AmeriCorps volunteer freeze delays programs

By LIZ SIDOTI, Associated Press Writer

COLUMBUS, Ohio (AP) - Fewer AmeriCorps workers are tutoring children in Ohio and Missouri schools. In Maine and Florida, some projects to restore nature trails are on hold. And, in California, efforts to preserve fisheries have been scaled back.

While 50,000 volunteers have continued working on 2,000 service projects nationwide, 2,300 volunteers are waiting to start 79 other projects that cannot begin this month because of a freeze on adding volunteers.

AmeriCorps enrolled more volunteers last year than it had planned. The agency stopped enrolling recruits in November after determining that there was not enough money in the National Service Trust to pay the $4,700 education grants volunteers earn for one year of service.

Keekee Lastery, 22, of Cleveland, was counting on the grant she earned for AmeriCorps service last year to pay for graduate school beginning this month at Bowling Green State University in northwest Ohio. She had to put that plan on hold, as well as a second year of volunteering through AmeriCorps with the Wood County Special Olympics.

"I had such an enriching experience last year so I really want to serve again," Lastery said. "But, if it goes on too much longer, I'll have to find something else to do."

Sandy Scott, a spokesman for the Corporation for National and Community Service, AmeriCorps' parent company, said enrollment and the programs are expected to resume once Congress passes new spending bills. That could come later this week.

Program directors say they hope that recruits will remain available.

"Who knows how many of the 50 people that we recruited will stick around? Some of them will be gone by that time," said Cathy Johnston, AmeriCorps coordinator for the Coalition on Homelessness and Housing in Ohio.

Sabrina Otis, 29, of Berea, was supposed to work with that program to earn money to take the only eight courses she needs to receive her college degree. A single mother of five children ages 2 to 10, Otis said she is drafting resumes.

"I want to stay, but I can't just wait around. I am going to have to get a regular job," Otis said.

Others, such as Zaida Perez, 28, of Struthers, say they will wait no matter how long it takes.

"I have faith that it will work itself out," Perez said. "This was the path that I was meant to follow."

The sophomore at Youngstown State University was recruited to volunteer with Youngstown Reads Early, which offers tutoring for children through age 5.

It's one of the eight programs in Ohio that have a total of 300 slots unfilled. Others include a program helping at-risk teenagers and poor families acquire computer skills in Cleveland, and one that helps juvenile offenders learn construction trades in Dayton.

In Missouri, tutors assigned to 16 St. Louis schools have not been able to report for duty. Other volunteers are waiting to train as an emergency response team to help public safety officials dealing with natural or man-made catastrophes.

In California's Watershed Stewards Project, 28 workers had been expected to join the 25 volunteers working to restore and retain the endangered salmon and steelhead populations. The project works on coastal conservation from San Francisco to the Oregon state line. The ACCORD for Youth program in Oakland cut some after-school programs it planned to run with community groups for Cambodian and Vietnamese children.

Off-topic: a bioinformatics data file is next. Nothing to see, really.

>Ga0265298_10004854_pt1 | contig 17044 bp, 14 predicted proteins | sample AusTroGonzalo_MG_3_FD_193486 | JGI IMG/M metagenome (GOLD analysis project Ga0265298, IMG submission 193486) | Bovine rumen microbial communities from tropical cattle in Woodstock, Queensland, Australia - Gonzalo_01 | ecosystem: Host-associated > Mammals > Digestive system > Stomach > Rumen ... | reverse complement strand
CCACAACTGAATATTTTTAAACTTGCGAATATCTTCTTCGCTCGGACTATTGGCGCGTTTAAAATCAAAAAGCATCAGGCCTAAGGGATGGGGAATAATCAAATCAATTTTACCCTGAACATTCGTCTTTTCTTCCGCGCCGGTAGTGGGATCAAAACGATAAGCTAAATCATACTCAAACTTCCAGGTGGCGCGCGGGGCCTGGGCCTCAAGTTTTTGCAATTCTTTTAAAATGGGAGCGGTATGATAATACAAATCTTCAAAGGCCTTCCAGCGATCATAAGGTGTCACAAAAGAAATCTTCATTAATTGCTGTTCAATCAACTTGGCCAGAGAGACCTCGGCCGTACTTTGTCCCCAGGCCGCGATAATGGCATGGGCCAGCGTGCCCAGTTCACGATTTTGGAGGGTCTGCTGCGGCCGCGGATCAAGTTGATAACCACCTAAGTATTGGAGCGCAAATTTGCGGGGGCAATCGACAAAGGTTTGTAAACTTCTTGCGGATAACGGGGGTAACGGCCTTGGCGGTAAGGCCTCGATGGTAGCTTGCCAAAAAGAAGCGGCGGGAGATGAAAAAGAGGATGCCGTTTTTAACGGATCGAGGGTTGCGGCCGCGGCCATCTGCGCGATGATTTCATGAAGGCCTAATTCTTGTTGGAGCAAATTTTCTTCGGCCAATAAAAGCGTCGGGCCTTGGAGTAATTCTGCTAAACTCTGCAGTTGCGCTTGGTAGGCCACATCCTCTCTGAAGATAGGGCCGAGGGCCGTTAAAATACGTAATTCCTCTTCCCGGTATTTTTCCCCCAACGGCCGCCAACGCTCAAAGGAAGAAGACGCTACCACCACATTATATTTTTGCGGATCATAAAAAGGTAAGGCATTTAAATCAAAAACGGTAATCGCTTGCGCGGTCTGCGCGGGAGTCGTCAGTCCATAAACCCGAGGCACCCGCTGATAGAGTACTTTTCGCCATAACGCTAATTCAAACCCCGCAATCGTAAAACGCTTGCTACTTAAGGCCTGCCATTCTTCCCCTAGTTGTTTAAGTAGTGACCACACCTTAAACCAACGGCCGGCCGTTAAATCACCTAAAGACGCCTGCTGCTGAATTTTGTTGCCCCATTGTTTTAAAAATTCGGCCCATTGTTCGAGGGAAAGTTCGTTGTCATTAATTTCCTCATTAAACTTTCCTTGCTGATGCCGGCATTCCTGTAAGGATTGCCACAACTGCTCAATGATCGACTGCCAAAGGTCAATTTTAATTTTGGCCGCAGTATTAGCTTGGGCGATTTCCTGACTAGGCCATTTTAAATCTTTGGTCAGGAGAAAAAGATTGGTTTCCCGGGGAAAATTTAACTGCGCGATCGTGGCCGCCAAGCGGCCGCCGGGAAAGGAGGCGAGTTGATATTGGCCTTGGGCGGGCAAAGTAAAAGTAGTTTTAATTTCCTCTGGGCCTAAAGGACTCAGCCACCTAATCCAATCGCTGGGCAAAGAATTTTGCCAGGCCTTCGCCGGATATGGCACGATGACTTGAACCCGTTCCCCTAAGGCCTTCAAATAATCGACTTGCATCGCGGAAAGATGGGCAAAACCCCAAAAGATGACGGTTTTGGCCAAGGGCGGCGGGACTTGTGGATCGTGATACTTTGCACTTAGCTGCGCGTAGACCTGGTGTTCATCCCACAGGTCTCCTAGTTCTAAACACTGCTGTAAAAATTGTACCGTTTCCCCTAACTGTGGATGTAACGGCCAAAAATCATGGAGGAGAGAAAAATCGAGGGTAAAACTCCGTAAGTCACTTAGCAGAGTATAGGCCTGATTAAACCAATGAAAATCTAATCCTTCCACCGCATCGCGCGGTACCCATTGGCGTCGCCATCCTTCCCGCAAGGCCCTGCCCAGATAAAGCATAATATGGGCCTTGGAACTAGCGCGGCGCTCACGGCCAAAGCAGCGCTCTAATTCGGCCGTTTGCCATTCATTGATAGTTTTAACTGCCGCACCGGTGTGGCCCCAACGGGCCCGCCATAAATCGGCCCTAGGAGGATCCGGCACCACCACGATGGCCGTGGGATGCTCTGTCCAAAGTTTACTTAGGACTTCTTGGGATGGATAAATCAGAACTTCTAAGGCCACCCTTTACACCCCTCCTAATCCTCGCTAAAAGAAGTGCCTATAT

Most of the trail construction and nature area maintenance projects that the Maine Conservation Corps was to work on are on hold. Similar projects in Florida's state parks -- along with others such as making the areas more accessible for the disabled -- aren't getting done either.

"It's an administrative issue, but it's affecting folks across the nation in a way that is so unfair," said Maryalice Crofton, a director with the Maine Commission for Community Service. "The bottom line is the work's not getting done even though we have people lined up to do it."

Some worry the freeze will weaken relationships that AmeriCorps programs nationwide have built with community groups.

"Our unfilled slots mean that our community, especially the 20 groups we partner with, are losing faith in the AmeriCorps program," said Chandra Egan, program director of ACCORD for Youth in California, which places 40 volunteers in schools, social service organizations and community groups. "How do you rebuild that trust?"

Others say the freeze already is having long-term implications because it's hindering recruiting under way for programs that are to start in the fall.

"The education grants keep us competitive with recruiting, but you can't promise something if you're not certain it's going to be available," said Jim Lindsay, executive director Catholic Network of Volunteer Service. The Washington-based organization sponsors 2,000 AmeriCorps positions in 130 programs across 44 states.

Scott said he does not believe the integrity or popularity of the program is in danger.

"We believe the management changes already under way are strengthening the program, and interest in AmeriCorps remains stronger than ever," he said.

He said online applications jumped 86 percent last year and the Web site receives 47,000 different visitors a week, up 68 percent over one year ago.

(Copyright 2003 by The Associated Press. All Rights Reserved.)